Sanford Medical Center
Best Project, Health Care; Award of Merit, Excellence in Safety
Owner: Sanford Health
Lead Design Firm/Structural Engineer: HKS Architects
General Contractor: M.A. Mortenson Construction
MEP Engineer: CCRD Partners
Architect-of-Record: JLG Architects
Landscape Architect: Lightowler Johnson Associates Inc.
The 384-bed Sanford Medical Center in Fargo, N.D., brings Level 1 trauma services to the region. Additional treatment services include pediatric intensive care, orthopedic surgery, neurosurgery, heart surgery and other specialties.
Designed in a collegiate Gothic architectural style and constructed with an eye toward protecting the environment, the 11-story facility will use one-third less energy per square foot than typical hospitals in the area. The design of the building’s four towers allow all patient rooms to have large windows with ample natural light and unobstructed views.
Prefabrication was key to maintaining quality on the project. “Just like an assembly line at an auto plant, you want your actions to be repetitive,” says Taylor Cupp, senior integrated construction coordinator for Mortenson, the contractor. “That makes it economical, improves quality and makes the project safer because you’re not changing what you’re doing.”
For example, headwalls in each patient room were constructed in a controlled environment. That process allows for exact, identical placement of medical equipment and gas, power and outlets in every room. Mortenson credits the headwalls for a 30% time savings per room for the various trades that installed the equipment.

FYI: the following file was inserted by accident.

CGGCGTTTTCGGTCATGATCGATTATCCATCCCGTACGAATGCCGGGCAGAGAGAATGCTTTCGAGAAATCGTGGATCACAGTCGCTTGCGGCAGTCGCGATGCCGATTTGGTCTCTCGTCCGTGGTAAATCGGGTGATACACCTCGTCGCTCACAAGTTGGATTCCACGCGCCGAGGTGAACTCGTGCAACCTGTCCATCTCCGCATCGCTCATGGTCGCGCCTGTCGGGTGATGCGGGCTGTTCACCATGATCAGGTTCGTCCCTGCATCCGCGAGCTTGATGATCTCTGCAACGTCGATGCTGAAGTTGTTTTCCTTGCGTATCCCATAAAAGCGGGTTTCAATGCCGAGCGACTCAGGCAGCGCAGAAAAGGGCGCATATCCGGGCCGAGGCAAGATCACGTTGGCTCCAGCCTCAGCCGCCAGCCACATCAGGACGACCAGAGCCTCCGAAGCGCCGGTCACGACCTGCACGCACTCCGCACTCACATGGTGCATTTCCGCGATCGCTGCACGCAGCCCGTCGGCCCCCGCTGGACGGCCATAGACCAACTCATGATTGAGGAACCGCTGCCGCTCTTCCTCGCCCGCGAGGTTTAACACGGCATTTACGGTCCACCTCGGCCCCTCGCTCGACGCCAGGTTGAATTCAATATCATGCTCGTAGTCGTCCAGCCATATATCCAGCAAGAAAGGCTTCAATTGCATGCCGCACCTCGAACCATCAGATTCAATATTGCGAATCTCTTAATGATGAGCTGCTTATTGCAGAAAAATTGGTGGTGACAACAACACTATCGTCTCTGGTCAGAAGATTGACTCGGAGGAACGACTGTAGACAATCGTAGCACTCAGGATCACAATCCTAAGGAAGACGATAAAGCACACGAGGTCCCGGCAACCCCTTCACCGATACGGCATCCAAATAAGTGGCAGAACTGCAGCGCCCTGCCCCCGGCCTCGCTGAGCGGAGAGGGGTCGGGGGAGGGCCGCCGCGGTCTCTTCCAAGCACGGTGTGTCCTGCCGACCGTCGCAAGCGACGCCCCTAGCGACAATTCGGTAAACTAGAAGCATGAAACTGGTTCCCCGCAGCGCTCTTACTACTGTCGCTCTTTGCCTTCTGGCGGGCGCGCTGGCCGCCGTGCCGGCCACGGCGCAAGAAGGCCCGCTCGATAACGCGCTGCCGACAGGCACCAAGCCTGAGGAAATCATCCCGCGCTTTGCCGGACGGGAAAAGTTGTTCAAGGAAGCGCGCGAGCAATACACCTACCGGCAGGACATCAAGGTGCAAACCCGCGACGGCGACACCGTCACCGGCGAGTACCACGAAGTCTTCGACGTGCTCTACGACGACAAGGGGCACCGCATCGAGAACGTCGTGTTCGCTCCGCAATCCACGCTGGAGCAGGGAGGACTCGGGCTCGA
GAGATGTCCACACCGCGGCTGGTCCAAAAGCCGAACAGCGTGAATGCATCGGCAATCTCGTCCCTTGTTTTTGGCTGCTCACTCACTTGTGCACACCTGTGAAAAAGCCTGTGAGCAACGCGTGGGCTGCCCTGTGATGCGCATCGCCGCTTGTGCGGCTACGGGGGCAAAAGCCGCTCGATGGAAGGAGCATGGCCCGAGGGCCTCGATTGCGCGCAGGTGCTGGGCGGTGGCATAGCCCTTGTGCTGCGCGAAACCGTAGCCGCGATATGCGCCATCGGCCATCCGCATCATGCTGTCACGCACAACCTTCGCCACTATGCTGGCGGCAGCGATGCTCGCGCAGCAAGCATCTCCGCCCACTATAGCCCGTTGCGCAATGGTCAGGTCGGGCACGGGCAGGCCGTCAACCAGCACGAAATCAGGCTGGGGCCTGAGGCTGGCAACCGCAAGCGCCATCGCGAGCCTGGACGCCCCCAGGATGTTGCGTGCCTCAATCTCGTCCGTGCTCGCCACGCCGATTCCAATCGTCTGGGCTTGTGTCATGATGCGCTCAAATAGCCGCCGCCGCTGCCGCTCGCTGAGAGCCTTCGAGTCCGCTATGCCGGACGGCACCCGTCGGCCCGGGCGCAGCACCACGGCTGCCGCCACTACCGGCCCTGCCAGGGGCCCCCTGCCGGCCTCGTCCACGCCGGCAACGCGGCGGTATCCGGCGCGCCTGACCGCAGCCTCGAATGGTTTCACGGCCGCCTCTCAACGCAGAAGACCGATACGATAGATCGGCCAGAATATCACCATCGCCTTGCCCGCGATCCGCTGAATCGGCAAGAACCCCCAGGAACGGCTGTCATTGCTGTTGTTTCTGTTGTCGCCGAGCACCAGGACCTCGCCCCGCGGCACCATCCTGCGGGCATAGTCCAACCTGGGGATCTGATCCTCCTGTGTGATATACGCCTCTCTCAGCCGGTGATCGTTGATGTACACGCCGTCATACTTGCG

Ductwork, HVAC piping, fire-protection equipment and electrical systems all arrived in modular racks delivered to the site ready to lift into place, resulting in an estimated savings of hundreds of thousands of additional hours on site by various trades. The racks were placed in corridors in the same locations on each floor to ease future maintenance.
More than 20 years ago, Mortenson began what it calls its zero-injury program, which assumes that every onsite injury is preventable. Emphasizing respect for workers, the program encourages crews to talk with jobsite leaders about any safety issue, no matter how its solution might affect productivity or profit. Leaders are expected to listen to their people and put safety concerns first, without exception.
Injury prevention and wellness also focused on ergonomics, which the contractor describes as “the principle that a job should be adapted to the people performing it rather than forcing people to fit the job.”
For example, Mortenson used a recently introduced door installation system called the Doorminator. It revamps the way workers install doors by eliminating awkward postures, and thus reduces the risk of strains, sprains and cumulative trauma issues. The comprehensive program helped keep the more than 700 workers on the massive jobsite healthy and safe.
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